Microloan Foundation

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The MicroLoan Foundation is a UK-based microfinance charity that gives small business loans to women in Malawi and Zambia in Southern Africa. The main objectives of the organisation is poverty alleviation and gender empowerment, and consequently its main focus has been on the women living in the rural areas, who make up majority of the poor in Sub-Saharan Africa. By 2014, MicroLoan has provided over 370,000 to over 35,000 clients. With these loans and the business training offered, the women are able to start businesses thereby increasing their household incomes, business profits and assets. The women are also able to take their children to school, pay for medical care and make their families more food secure.

History of MicroLoan[edit]

MicroLoan Foundation (MLF) was founded in the late 1990s by Peter Ryan.[1] During a visit to Malawi in 1997, Peter was astounded by the level of poverty in the country and the disparity between the rich and the poor. He recognised a need for extending financial services to the poor in Sub-Sarahan Africa, for whom these services are usually almost impossible to access due to the remoteness of the areas and the clients lack of collateral to secure the loans. These clients are also hindered by their lack of education and business training. With his experience in starting small businesses in Chiswick, Peter started the organisation in Malawi, with its first office in a garage in Malawi. Its main operations are in Malawi, which currently has 17 branches and 102 members of staff lending to over 1673 women's groups. In 2010, MLF extended its services to Zambia and currently has 5 branches, 17 members of staff lending to over 234 women's groups.[2] MLF is also active in the Philippines where it supports the activities of the Philippines Self-Help Foundation in form of small grants.

The organisation is currently run by a management team of ten and an active board of nine trustees who give their time on a voluntary basis.

How it works[edit]

Loan Officers ride out to the rural areas on motorcycles and people about MLF. Those who are interested are then encouraged to form groups of between 12-20 members. The Loan Officers provide training of about eight sessions to the groups before the first loan is dispensed. These loans can be as little as £20 but on average the loans are about £62. These loans are charged a service-charge and are not entirely free. Like the Grameen Bank model, the women take individual loans but have collective responsibility for repayment of each others' loans. Repayments are recycled and reused to make more loans.[3]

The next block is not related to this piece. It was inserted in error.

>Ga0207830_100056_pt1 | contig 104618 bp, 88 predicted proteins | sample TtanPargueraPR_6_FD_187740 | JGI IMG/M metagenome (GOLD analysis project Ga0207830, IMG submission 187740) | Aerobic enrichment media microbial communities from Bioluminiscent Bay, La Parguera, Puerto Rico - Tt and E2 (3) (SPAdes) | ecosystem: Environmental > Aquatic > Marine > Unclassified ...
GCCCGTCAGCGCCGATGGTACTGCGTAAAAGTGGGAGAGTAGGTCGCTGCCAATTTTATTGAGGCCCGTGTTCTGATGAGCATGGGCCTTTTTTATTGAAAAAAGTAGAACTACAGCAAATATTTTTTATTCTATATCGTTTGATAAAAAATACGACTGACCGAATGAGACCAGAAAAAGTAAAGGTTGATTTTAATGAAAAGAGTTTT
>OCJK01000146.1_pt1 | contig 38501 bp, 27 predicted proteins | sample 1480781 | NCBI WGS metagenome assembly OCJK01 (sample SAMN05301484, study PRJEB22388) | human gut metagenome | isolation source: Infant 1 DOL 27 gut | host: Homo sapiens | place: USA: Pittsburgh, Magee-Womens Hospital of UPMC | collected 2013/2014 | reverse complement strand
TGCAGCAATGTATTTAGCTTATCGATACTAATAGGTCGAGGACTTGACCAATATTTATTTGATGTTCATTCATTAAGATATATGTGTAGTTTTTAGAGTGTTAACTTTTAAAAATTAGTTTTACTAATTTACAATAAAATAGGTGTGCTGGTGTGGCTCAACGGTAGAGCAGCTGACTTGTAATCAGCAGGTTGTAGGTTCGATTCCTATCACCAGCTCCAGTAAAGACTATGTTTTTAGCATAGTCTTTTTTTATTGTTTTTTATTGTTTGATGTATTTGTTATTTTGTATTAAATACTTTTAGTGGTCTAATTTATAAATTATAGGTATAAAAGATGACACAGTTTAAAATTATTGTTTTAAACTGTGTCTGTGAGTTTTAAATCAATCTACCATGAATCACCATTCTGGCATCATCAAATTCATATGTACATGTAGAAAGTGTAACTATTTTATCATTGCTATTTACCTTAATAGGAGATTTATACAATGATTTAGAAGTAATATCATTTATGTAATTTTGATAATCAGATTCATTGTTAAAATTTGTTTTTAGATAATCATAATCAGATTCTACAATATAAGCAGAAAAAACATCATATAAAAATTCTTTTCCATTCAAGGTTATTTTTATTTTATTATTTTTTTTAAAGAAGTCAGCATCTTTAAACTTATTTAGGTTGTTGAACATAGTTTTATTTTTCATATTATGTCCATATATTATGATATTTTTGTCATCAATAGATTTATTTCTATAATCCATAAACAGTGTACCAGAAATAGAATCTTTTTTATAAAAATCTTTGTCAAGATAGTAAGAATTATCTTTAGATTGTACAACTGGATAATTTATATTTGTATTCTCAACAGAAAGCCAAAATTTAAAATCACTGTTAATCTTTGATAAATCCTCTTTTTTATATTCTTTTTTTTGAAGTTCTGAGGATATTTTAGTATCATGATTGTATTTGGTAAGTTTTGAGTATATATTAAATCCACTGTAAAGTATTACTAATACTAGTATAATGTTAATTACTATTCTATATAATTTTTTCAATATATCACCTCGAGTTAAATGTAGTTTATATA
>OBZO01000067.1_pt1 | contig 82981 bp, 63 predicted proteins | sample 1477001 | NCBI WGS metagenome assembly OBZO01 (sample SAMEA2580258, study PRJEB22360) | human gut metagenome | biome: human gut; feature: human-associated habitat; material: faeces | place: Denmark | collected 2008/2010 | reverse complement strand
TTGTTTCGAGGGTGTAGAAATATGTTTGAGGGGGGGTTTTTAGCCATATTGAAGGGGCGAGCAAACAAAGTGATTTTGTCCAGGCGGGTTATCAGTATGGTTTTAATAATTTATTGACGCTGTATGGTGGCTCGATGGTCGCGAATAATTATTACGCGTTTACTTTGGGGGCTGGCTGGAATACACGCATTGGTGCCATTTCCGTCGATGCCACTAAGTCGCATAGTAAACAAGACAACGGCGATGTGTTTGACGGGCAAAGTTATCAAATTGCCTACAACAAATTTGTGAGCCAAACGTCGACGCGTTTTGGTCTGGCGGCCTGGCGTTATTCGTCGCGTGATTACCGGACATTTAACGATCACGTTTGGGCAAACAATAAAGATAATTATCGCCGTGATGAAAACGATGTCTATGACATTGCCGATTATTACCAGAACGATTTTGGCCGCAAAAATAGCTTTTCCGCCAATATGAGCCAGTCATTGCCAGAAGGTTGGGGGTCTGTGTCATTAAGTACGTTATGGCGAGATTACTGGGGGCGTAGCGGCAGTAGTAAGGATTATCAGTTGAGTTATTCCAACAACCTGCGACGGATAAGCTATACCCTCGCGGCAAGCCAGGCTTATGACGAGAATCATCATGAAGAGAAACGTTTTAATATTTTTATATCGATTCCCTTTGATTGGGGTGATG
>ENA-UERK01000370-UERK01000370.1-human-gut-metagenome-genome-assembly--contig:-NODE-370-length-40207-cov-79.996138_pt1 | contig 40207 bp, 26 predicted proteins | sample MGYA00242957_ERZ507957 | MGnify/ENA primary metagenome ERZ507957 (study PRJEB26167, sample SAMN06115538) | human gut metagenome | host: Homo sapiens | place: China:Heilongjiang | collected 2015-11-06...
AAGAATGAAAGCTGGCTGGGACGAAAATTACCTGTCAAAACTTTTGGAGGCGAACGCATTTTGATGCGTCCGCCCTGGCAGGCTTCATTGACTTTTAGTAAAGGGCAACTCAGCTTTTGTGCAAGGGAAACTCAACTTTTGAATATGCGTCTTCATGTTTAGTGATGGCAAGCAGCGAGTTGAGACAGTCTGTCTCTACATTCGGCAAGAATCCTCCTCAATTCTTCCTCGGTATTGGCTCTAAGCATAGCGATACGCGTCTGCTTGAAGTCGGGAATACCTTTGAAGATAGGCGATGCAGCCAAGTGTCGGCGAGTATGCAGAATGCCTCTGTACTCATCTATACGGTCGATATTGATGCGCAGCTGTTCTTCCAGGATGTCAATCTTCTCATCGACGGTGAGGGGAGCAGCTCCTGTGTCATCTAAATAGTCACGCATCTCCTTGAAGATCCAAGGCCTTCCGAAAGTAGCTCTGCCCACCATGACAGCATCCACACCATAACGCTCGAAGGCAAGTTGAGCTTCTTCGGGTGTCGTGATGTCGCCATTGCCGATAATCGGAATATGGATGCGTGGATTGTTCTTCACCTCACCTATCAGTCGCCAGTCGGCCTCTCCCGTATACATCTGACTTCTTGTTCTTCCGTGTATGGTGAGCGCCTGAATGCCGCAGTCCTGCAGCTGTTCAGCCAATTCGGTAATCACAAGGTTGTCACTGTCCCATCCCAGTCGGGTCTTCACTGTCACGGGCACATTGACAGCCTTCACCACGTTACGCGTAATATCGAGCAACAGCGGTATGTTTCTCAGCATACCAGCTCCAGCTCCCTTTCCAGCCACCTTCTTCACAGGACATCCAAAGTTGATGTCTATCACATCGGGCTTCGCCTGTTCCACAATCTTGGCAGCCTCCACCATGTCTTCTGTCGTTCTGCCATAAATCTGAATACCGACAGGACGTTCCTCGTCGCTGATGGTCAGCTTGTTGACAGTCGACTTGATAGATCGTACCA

The training offered includes business training; how to make a business plan, marketing etc. It also aims to encourage group support and cohesion in the group. This training is participatory and takes into account the fact that two-thirds of its clients have little or no schooling. These training sessions continue fortnightly, every three weeks or monthly depending on the type of loan received to ensure the success of their businesses.

The clients are also required to save a proportion of their loans with savings services. This is to encourage them to build up capital reserves and increase their economic independence. The amount of savings also determines their loan sizes.[4]

This approach has been successful and has led to a high repayment level of 98%, with low drop out rates.[5]

Pro-Poor Pilot Programme[edit]

In May 2015, MLF made a commitment to meet the poorest in society; those living on less than $1.25 a day by the end of 2016. This will involve rolling out a pilot programme to 2,700 clients in two branches in Malawi and Zambia.[6] MLF joins 51 other microfinance organisations that have done the same under the Microcredit Summit Campaign. These pilot programme involves changes to how loans are disbursed, increased support to vulnerable clients and access to savings for emergencies. These changes will hopefully help address some of the concerns in the microfinance arena, that microcredit does not always reach the poorest in society.

BBC Lifeline Appeal[edit]

On 17 May 2015, MLF was featured in the BBC Lifeline Appeal, a monthly charity appeal that highlights the works of different charities. The organisation's work was presented by Business Leader and Microfinance Advocate, Deborah Meaden.[7]

See also[edit]

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